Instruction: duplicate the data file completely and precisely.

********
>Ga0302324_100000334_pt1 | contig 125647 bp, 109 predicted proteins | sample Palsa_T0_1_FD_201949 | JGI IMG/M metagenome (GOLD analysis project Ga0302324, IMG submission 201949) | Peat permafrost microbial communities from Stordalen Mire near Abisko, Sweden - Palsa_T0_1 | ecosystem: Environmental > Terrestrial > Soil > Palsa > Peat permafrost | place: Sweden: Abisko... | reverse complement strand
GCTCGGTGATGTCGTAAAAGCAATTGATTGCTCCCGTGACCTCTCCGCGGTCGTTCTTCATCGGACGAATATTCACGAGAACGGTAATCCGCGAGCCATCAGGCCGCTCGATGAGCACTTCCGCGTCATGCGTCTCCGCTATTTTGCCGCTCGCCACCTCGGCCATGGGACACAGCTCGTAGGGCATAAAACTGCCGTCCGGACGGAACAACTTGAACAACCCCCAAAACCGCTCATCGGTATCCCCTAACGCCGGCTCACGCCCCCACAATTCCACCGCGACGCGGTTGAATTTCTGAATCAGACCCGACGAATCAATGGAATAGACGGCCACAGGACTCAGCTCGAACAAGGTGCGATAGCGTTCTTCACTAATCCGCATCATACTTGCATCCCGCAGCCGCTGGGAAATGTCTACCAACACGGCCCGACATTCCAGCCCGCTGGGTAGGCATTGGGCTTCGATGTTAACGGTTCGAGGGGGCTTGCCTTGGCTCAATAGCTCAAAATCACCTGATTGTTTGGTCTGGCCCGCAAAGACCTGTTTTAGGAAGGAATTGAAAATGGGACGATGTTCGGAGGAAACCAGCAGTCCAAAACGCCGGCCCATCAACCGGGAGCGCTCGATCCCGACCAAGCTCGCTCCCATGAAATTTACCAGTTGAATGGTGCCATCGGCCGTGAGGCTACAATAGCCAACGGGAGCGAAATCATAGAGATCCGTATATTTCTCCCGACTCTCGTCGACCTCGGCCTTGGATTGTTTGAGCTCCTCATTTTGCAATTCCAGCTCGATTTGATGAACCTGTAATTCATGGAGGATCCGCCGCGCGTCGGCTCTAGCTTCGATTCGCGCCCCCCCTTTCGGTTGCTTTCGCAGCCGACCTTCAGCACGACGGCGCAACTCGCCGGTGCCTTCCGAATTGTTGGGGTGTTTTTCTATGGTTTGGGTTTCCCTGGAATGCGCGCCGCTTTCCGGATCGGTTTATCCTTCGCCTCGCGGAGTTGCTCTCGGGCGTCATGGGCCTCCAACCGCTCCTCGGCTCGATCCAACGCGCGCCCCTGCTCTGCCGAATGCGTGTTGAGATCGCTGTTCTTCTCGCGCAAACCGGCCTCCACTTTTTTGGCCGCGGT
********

>Ga0302324_100000334_pt1 | contig 125647 bp, 109 predicted proteins | sample Palsa_T0_1_FD_201949 | JGI IMG/M metagenome (GOLD analysis project Ga0302324, IMG submission 201949) | Peat permafrost microbial communities from Stordalen Mire near Abisko, Sweden - Palsa_T0_1 | ecosystem: Environmental > Terrestrial > Soil > Palsa > Peat permafrost | place: Sweden: Abisko... | reverse complement strand
GCTCGGTGATGTCGTAAAAGCAATTGATTGCTCCCGTGACCTCTCCGCGGTCGTTCTTCATCGGACGAATATTCACGAGAACGGTAATCCGCGAGCCATCAGGCCGCTCGATGAGCACTTCCGCGTCATGCGTCTCCGCTATTTTGCCGCTCGCCACCTCGGCCATGGGACACAGCTCGTAGGGCATAAAACTGCCGTCCGGACGGAACAACTTGAACAACCCCCAAAACCGCTCATCGGTATCCCCTAACGCCGGCTCACGCCCCCACAATTCCACCGCGACGCGGTTGAATTTCTGAATCAGACCCGACGAATCAATGGAATAGACGGCCACAGGACTCAGCTCGAACAAGGTGCGATAGCGTTCTTCACTAATCCGCATCATACTTGCATCCCGCAGCCGCTGGGAAATGTCTACCAACACGGCCCGACATTCCAGCCCGCTGGGTAGGCATTGGGCTTCGATGTTAACGGTTCGAGGGGGCTTGCCTTGGCTCAATAGCTCAAAATCACCTGATTGTTTGGTCTGGCCCGCAAAGACCTGTTTTAGGAAGGAATTGAAAATGGGACGATGTTCGGAGGAAACCAGCAGTCCAAAACGCCGGCCCATCAACCGGGAGCGCTCGATCCCGACCAAGCTCGCTCCCATGAAATTTACCAGTTGAATGGTGCCATCGGCCGTGAGGCTACAATAGCCAACGGGAGCGAAATCATAGAGATCCGTATATTTCTCCCGACTCTCGTCGACCTCGGCCTTGGATTGTTTGAGCTCCTCATTTTGCAATTCCAGCTCGATTTGATGAACCTGTAATTCATGGAGGATCCGCCGCGCGTCGGCTCTAGCTTCGATTCGCGCCCCCCCTTTCGGTTGCTTTCGCAGCCGACCTTCAGCACGACGGCGCAACTCGCCGGTGCCTTCCGAATTGTTGGGGTGTTTTTCTATGGTTTGGGTTTCCCTGGAATGCGCGCCGCTTTCCGGATCGGTTTATCCTTCGCCTCGCGGAGTTGCTCTCGGGCGTCATGGGCCTCCAACCGCTCCTCGGCTCGATCCAACGCGCGCCCCTGCTCTGCCGAATGCGTGTTGAGATCGCTGTTCTTCTCGCGCAAACCGGCCTCCACTTTTTTGGCCGCGGT